Saturday, October 16, 2010

Catholic Church of Korea's Understanding of Beauty

The Korean Catholic Church has been concerned in recent years about the way it has dealt with the art in its possession. The Church has not shown the interest that the art specialist would like to see. Dr. Hong Gemma, in her doctoral thesis, "The Church's Progress in Sacred Art," has some revealing things to say on the subject; a  review of the thesis appeared in the recent Peace Weekly.

Over the past two thousand years, the Church has inherited a great patrimony and should  continue to contribute to the religious, cultural, and artistic desires of our modern age. However, in Korea, according to Doctor Hong, the record of the Catholic Church's sensitivity toward art and artists has not been good.

Our understanding of art has been limited, she says, to using it to decorate our churches, to help us in the liturgy and to pray; it remains only a material tool to be used when needed by the Church, and does not express the values of the Church. This passive notion of art can be seen when we look at the interiors of our churches and see a monotonous display of  repetitious art, much of it imported from the West as a result of the foreign missionaries working in Korea.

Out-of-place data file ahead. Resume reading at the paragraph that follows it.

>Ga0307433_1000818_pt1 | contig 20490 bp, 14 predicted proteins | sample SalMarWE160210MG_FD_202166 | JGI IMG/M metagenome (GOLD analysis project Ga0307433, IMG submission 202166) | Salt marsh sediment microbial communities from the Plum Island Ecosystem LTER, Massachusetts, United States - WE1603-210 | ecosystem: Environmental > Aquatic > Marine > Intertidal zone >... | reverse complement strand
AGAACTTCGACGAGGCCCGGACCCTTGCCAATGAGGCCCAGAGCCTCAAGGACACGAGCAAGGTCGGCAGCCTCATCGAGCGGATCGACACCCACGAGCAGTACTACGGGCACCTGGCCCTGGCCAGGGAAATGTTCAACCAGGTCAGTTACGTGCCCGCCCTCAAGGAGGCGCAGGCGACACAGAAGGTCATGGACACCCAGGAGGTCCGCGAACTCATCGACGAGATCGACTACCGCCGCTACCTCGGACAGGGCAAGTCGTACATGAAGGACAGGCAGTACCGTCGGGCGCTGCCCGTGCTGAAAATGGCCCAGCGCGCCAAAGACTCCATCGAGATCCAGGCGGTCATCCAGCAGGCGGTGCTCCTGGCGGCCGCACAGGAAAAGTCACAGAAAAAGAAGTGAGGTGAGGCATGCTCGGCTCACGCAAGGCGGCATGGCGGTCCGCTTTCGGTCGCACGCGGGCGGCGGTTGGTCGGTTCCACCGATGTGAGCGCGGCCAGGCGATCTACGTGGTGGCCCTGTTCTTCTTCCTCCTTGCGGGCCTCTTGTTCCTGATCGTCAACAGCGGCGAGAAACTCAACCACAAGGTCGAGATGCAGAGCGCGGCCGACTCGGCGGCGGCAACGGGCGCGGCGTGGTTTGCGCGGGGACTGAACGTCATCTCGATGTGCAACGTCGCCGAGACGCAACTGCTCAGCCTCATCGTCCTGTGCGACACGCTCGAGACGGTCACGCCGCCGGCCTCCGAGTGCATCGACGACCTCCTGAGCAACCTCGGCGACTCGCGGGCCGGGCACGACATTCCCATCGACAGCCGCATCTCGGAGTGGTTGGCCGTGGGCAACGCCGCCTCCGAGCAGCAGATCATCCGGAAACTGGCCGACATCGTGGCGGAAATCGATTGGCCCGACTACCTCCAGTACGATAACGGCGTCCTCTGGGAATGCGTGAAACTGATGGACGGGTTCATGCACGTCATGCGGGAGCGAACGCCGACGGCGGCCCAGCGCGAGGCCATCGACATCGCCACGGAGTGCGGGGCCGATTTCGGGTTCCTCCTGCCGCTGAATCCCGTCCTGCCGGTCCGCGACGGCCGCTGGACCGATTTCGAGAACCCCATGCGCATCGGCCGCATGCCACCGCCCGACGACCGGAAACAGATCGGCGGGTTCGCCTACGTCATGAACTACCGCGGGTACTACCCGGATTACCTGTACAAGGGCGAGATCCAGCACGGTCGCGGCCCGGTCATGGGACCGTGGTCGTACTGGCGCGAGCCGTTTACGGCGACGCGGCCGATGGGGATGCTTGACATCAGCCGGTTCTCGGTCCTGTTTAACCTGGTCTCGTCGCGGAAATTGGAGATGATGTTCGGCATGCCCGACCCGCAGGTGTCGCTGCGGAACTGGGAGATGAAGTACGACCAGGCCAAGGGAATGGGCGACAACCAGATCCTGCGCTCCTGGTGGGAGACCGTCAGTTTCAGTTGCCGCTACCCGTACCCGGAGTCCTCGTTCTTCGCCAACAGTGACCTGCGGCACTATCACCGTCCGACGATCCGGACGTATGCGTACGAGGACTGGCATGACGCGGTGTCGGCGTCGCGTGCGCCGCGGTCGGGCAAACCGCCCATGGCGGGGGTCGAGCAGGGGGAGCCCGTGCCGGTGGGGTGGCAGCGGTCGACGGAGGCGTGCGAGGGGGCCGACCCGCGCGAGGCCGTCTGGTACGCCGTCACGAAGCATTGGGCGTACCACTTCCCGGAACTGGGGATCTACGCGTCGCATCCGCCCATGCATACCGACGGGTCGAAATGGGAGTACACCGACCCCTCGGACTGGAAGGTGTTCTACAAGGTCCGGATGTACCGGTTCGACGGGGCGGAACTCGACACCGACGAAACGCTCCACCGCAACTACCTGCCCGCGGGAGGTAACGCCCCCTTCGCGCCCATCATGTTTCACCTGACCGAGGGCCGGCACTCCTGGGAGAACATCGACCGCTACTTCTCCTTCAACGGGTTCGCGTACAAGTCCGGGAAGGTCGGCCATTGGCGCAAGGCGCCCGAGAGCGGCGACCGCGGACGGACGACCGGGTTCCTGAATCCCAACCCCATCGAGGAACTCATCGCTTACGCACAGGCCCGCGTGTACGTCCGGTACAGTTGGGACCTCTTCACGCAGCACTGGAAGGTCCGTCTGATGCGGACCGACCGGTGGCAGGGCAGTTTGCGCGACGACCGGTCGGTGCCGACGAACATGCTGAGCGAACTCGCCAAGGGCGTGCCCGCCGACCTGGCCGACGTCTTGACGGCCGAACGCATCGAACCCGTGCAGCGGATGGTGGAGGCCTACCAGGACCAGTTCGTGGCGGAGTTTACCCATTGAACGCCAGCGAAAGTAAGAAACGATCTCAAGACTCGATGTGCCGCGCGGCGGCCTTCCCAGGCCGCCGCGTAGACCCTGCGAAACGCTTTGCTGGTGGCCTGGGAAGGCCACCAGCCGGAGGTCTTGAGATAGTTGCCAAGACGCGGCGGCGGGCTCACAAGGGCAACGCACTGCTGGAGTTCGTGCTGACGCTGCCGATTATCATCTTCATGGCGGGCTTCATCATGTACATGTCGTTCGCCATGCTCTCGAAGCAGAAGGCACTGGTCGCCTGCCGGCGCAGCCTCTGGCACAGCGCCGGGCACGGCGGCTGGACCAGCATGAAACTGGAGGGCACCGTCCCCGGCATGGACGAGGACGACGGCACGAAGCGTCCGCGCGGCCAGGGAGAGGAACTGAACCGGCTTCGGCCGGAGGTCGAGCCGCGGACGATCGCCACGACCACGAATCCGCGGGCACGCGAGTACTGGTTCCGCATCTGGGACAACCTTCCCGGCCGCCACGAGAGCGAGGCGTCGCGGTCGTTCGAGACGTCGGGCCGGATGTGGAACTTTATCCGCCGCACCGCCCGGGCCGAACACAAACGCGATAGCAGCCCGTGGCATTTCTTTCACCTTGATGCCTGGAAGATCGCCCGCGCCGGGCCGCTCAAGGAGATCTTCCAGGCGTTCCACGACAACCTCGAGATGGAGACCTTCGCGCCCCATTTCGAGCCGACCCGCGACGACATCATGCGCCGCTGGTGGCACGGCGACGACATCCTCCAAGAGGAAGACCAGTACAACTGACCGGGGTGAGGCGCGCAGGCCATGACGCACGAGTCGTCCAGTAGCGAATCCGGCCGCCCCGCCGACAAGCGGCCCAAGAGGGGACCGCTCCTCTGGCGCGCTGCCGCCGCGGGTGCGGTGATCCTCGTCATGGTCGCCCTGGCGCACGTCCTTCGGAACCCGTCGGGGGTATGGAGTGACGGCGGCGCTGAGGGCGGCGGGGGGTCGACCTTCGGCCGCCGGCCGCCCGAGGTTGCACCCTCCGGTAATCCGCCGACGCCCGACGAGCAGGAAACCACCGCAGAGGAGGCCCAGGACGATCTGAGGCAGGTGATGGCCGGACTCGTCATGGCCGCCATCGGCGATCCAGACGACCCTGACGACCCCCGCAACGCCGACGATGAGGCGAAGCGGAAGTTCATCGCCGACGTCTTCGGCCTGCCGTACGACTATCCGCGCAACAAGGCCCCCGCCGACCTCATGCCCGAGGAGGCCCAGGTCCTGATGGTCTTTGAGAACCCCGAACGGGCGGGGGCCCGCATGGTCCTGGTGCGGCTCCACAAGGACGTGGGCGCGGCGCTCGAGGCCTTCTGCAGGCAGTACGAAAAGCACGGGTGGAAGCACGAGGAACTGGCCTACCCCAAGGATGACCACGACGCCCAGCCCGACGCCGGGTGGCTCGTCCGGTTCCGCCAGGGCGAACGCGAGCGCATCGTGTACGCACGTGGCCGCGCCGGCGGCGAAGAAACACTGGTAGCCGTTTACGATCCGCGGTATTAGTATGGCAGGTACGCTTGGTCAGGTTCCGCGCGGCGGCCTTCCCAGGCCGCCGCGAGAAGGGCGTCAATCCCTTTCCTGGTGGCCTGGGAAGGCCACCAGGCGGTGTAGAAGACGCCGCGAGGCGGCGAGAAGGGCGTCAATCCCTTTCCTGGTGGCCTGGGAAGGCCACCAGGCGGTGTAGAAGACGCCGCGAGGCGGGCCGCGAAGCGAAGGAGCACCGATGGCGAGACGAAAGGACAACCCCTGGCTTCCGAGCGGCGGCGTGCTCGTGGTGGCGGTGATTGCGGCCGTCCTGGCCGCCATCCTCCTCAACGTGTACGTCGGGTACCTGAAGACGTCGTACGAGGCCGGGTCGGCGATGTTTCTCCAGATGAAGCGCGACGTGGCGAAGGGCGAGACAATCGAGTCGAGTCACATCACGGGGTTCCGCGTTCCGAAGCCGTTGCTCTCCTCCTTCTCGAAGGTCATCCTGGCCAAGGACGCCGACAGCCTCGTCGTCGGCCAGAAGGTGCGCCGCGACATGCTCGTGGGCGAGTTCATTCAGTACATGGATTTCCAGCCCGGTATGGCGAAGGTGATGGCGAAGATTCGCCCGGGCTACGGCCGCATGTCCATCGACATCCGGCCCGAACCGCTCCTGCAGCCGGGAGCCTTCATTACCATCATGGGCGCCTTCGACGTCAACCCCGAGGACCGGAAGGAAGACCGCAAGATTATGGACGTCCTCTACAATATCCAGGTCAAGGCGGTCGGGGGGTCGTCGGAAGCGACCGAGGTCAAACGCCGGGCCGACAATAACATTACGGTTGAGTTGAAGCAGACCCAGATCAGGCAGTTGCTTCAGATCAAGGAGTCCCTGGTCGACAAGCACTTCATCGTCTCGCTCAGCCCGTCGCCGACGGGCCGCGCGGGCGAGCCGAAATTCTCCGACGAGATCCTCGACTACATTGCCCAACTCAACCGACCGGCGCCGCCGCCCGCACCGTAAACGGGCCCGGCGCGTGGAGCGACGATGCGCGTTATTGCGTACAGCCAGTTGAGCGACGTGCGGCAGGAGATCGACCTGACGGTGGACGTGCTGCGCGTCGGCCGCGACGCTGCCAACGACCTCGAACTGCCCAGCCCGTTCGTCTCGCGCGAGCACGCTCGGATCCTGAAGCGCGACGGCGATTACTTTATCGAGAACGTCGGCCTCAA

Surveys have revealed that Catholic preference in art follows traditional lines; abstract and non-conceptual  expressions are not readily accepted. There is a need now, Dr. Hong believes, to discover and use the works of new artists, as well as doing away with the distinction between  sacred and secular art. The notion of inculturation in art should not mean going back into history but finding out where we are now with our  Korean sensitivities toward the beautiful, and not copy from the West or be limited by the past.

We have built many churches in recent years, but it is not easy to find anything  that is representative of Korea in architecture or in sacred art.  Money is not allotted for the artistic aspects of our buildings;  plans are not carefully thought out  and lack sufficient consultation.  Dependence on donations from Catholics results in a smorgasbord of styles and a lack of  artistic harmony within the churches. She suspects that most Christians are not interested in sacred art which means less money for the upkeep and preservation of art within the Church.

But some of the blame, she feels, must go to the priests and parishioners who do not appreciate the place of art in the liturgy. When a new priest comes to a parish, and the art within the church does not meet his approval  the art is removed, defaced or is ignored, causing discontent with the artists. If this situation is to change, she sees the need to educate priests in art appreciation, for in Korea all depends on the priest: the planning, the building and the selection of the works of art come under his authority. Because priests have this very important decision-making power, she recommends that learning the skills of artistic appreciation begin early in their education, for it is not something that comes automatically.

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